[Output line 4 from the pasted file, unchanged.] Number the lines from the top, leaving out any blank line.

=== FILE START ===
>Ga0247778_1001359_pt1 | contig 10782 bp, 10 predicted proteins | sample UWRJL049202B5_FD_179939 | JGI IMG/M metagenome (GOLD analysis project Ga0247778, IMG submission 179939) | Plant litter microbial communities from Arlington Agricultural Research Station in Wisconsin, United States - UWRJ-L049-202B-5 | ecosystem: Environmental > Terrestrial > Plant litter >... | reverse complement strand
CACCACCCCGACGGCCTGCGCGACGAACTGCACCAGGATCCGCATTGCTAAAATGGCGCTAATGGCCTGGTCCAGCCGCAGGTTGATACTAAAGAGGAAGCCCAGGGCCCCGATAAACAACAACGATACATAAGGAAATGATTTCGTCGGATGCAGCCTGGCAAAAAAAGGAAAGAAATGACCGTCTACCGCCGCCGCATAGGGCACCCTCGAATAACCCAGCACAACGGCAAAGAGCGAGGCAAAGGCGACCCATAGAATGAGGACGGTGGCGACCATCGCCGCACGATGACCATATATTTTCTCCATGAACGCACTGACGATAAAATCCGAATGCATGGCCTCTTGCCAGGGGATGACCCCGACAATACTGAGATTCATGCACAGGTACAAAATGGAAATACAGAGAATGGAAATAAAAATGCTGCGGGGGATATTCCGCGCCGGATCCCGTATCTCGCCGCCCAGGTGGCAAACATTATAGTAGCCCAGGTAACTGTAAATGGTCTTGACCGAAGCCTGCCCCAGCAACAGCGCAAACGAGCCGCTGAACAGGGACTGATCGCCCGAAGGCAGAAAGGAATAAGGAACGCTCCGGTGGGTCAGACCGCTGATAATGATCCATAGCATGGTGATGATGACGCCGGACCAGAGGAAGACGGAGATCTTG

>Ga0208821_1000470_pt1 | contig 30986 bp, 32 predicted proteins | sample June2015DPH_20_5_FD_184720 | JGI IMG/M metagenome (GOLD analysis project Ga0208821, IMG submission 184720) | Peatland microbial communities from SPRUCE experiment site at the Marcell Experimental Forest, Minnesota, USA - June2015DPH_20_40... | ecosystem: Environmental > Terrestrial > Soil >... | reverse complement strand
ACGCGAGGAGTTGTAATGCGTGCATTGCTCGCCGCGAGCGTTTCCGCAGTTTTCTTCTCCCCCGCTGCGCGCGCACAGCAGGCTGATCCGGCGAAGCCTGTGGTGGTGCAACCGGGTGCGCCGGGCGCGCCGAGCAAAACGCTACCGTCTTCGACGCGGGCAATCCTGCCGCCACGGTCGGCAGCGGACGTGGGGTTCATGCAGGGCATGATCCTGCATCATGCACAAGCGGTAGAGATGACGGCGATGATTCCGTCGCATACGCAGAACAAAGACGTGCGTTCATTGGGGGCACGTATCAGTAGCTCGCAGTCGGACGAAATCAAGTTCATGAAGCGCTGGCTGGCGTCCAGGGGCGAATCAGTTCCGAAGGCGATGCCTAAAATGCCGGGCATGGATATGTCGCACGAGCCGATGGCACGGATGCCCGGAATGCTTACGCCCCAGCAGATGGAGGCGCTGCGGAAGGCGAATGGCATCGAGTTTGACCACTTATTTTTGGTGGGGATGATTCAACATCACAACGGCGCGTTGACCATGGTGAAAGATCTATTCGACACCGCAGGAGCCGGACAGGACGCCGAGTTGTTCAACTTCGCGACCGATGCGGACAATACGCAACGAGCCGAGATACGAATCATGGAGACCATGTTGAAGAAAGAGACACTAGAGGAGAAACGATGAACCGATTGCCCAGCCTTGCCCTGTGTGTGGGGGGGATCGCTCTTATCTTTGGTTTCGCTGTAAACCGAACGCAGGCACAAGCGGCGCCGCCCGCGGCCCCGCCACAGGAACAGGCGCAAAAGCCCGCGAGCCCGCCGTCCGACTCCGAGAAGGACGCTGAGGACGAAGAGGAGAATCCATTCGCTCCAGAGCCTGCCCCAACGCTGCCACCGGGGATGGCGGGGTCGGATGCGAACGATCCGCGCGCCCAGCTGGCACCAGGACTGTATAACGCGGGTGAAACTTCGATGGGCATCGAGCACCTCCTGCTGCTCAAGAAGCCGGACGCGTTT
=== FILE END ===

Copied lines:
ACGCGAGGAGTTGTAATGCGTGCATTGCTCGCCGCGAGCGTTTCCGCAGTTTTCTTCTCCCCCGCTGCGCGCGCACAGCAGGCTGATCCGGCGAAGCCTGTGGTGGTGCAACCGGGTGCGCCGGGCGCGCCGAGCAAAACGCTACCGTCTTCGACGCGGGCAATCCTGCCGCCACGGTCGGCAGCGGACGTGGGGTTCATGCAGGGCATGATCCTGCATCATGCACAAGCGGTAGAGATGACGGCGATGATTCCGTCGCATACGCAGAACAAAGACGTGCGTTCATTGGGGGCACGTATCAGTAGCTCGCAGTCGGACGAAATCAAGTTCATGAAGCGCTGGCTGGCGTCCAGGGGCGAATCAGTTCCGAAGGCGATGCCTAAAATGCCGGGCATGGATATGTCGCACGAGCCGATGGCACGGATGCCCGGAATGCTTACGCCCCAGCAGATGGAGGCGCTGCGGAAGGCGAATGGCATCGAGTTTGACCACTTATTTTTGGTGGGGATGATTCAACATCACAACGGCGCGTTGACCATGGTGAAAGATCTATTCGACACCGCAGGAGCCGGACAGGACGCCGAGTTGTTCAACTTCGCGACCGATGCGGACAATACGCAACGAGCCGAGATACGAATCATGGAGACCATGTTGAAGAAAGAGACACTAGAGGAGAAACGATGAACCGATTGCCCAGCCTTGCCCTGTGTGTGGGGGGGATCGCTCTTATCTTTGGTTTCGCTGTAAACCGAACGCAGGCACAAGCGGCGCCGCCCGCGGCCCCGCCACAGGAACAGGCGCAAAAGCCCGCGAGCCCGCCGTCCGACTCCGAGAAGGACGCTGAGGACGAAGAGGAGAATCCATTCGCTCCAGAGCCTGCCCCAACGCTGCCACCGGGGATGGCGGGGTCGGATGCGAACGATCCGCGCGCCCAGCTGGCACCAGGACTGTATAACGCGGGTGAAACTTCGATGGGCATCGAGCACCTCCTGCTGCTCAAGAAGCCGGACGCGTTT